Ichabod said...

I have spent 15 years in "Church" and agree there is much hypocrisy, so much so that I find myself now stumbled in my faith. I still believe that Jesus is my Savior and has paid for my sins and those of others but the whole church "thing" has become unattactive, after 15 years of steady attendance, I taught in Sunday School and went on missions etc. The pastor I had(at a CC) was mean,prideful and harsh. He taught the bible well but i sure did not see the Lord in his life and the way he dealt with the 'sheep'. many of the women I hung out with for many years have now divorced thier husbands (with no biblical grounds)and I have to ask if the Christian life is 'real', why ? Church cliques, my spouse was not invited to any functions because he was an "unbeliever" ( I married him before I was saved btw.) So much bible study was done by many yet they treat people unkindly. Its very discouraging not to mention the general "me" agenda of many mainstream American churches now days. At church its a latte, a rock concert, 20 minutes of feel good-what can God do for "me" mumbo jumbo and then everyone is off to Dennys for Sunday lunch. I think I'll stay home.

Anonymous said...

What matters to me is having faith in Christ and treating others with love. Basically, I believe that it is important to grow though Christ. If one is truly growing in Christ, their relationships with others will reflect Christ's love.

There is too much emphasis on going to church and not enough emphasis on growing through Christ. People, Christians and
Non-Christians, are frustrated with the hypocrisy within churches-"there is no proof in the pudding." Too many Christians, pastors, and pastor families do not strive to grow thought Christ, but only strive to say they are Christians...that they attend church...that they are saved...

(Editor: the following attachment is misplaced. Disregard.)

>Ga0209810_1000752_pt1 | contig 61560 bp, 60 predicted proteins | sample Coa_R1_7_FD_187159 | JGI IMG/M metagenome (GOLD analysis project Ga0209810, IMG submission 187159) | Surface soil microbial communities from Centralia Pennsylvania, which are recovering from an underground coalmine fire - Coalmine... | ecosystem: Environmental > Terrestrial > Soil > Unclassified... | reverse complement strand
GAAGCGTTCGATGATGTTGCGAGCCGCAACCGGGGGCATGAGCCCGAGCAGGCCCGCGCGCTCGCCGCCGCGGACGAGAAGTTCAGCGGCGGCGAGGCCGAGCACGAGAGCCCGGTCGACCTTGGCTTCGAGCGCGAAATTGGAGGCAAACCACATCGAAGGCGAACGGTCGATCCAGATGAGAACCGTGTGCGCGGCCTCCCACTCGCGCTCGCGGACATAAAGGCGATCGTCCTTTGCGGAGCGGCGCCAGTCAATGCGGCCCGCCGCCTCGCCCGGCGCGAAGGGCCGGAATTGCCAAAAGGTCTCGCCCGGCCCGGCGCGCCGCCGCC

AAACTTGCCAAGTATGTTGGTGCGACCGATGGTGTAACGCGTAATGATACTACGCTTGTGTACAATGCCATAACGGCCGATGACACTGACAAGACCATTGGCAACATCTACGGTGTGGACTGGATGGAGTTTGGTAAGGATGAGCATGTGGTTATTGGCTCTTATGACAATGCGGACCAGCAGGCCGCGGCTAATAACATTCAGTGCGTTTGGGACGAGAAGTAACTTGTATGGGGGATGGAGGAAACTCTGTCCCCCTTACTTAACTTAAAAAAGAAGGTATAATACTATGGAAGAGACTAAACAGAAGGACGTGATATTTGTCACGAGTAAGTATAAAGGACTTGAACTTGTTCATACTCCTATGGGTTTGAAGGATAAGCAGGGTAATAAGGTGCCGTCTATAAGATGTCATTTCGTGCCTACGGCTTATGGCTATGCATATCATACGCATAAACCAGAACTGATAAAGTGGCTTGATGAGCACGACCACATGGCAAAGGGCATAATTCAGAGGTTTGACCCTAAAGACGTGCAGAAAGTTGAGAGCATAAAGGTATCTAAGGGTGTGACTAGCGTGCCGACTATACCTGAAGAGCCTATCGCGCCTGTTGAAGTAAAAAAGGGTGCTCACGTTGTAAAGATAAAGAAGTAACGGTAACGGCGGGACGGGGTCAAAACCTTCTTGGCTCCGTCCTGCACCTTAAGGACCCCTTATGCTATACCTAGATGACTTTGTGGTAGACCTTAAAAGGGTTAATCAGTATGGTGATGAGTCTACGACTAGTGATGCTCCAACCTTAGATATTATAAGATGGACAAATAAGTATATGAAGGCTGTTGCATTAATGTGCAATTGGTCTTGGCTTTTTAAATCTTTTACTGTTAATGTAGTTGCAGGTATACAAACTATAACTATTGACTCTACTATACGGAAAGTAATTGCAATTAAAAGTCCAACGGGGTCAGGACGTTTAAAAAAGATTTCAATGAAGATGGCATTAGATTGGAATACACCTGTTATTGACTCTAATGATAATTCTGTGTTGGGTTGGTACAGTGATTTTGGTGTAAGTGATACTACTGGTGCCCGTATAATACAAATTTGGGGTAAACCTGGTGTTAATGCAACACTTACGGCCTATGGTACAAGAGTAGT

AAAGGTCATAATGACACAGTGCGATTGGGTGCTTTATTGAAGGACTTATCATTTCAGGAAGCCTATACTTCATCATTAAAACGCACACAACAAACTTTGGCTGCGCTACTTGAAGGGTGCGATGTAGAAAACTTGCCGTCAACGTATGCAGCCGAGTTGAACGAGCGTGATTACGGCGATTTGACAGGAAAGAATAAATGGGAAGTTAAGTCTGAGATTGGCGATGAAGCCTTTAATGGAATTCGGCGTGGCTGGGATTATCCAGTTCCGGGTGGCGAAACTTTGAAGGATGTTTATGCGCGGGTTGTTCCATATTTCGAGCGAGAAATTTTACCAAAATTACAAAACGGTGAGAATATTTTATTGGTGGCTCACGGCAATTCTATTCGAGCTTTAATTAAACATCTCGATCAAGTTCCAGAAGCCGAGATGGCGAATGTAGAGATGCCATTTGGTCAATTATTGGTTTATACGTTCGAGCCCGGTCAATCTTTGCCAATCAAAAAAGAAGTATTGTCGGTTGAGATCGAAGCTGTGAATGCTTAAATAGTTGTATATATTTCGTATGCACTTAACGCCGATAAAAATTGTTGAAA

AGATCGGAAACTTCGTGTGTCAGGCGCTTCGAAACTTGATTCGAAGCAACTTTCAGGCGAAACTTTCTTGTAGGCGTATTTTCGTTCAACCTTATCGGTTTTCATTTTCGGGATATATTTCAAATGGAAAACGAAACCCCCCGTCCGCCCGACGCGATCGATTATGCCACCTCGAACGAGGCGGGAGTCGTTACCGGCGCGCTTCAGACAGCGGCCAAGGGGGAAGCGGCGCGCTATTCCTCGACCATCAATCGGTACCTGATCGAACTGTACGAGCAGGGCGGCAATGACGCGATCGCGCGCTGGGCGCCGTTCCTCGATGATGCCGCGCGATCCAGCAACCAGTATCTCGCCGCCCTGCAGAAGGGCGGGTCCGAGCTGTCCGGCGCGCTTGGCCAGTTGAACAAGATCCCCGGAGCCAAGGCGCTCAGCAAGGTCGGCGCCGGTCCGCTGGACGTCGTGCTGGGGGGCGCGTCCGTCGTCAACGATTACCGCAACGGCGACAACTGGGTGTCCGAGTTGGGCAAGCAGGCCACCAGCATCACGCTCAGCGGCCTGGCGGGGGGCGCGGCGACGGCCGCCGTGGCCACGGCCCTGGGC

However, there is no sign of growth though Christ in their relationships with others.

The hypocrisy within churches does not turn me from Christ, but it does make me feel very uneasy and unmotivated to attend church.
At the very least, I believe we need to have more Godly families leading the church and more pastors that are truly reflecting Christ. Otherwise, leaders are leading through hypocrisy and I think this is a very serious offense

Anonymous said...

The author says you need to go to church so that your hypocrisy can be drawn out, it's to help you become better. The problem is that more and more people are using the term "christian" and gaining access to positions in church for pre-meditated opportunities of being in contact with children, preying (not praying) on the weak, and more. Those who are there for the right reasons are suffering a bad image and persecution for the multitude who use it as a cover. The hypocrisy comes from those who are fake. If I go to a church, I don't want someone telling me I'm going to hell for my sins while they're having an affair with the another member, or molesting a child, whatever. That's what is meant by hypocrisy...when you are constantly judging and condemning others for their sins to keep the attention off of yours. You can make excuses, you can become defensive...and if you do, I'll know I hit a raw nerve. Before we pray for others to change, for God to fix this "brother" or that "sister" - Pray God opens our eyes to our own problems and helps us become better people. God doesn't need to change the world to suit you...it is His will and His way that we need to accept and understand. People (these so called hypocrites) tend to become vain without realizing it. "I'm saved..you're not...I have the answers...you don't...and if you miss church..you're going to hell" Next thing you know...gossip gossip gossip...and it grows and grows. We could talk about this for hours.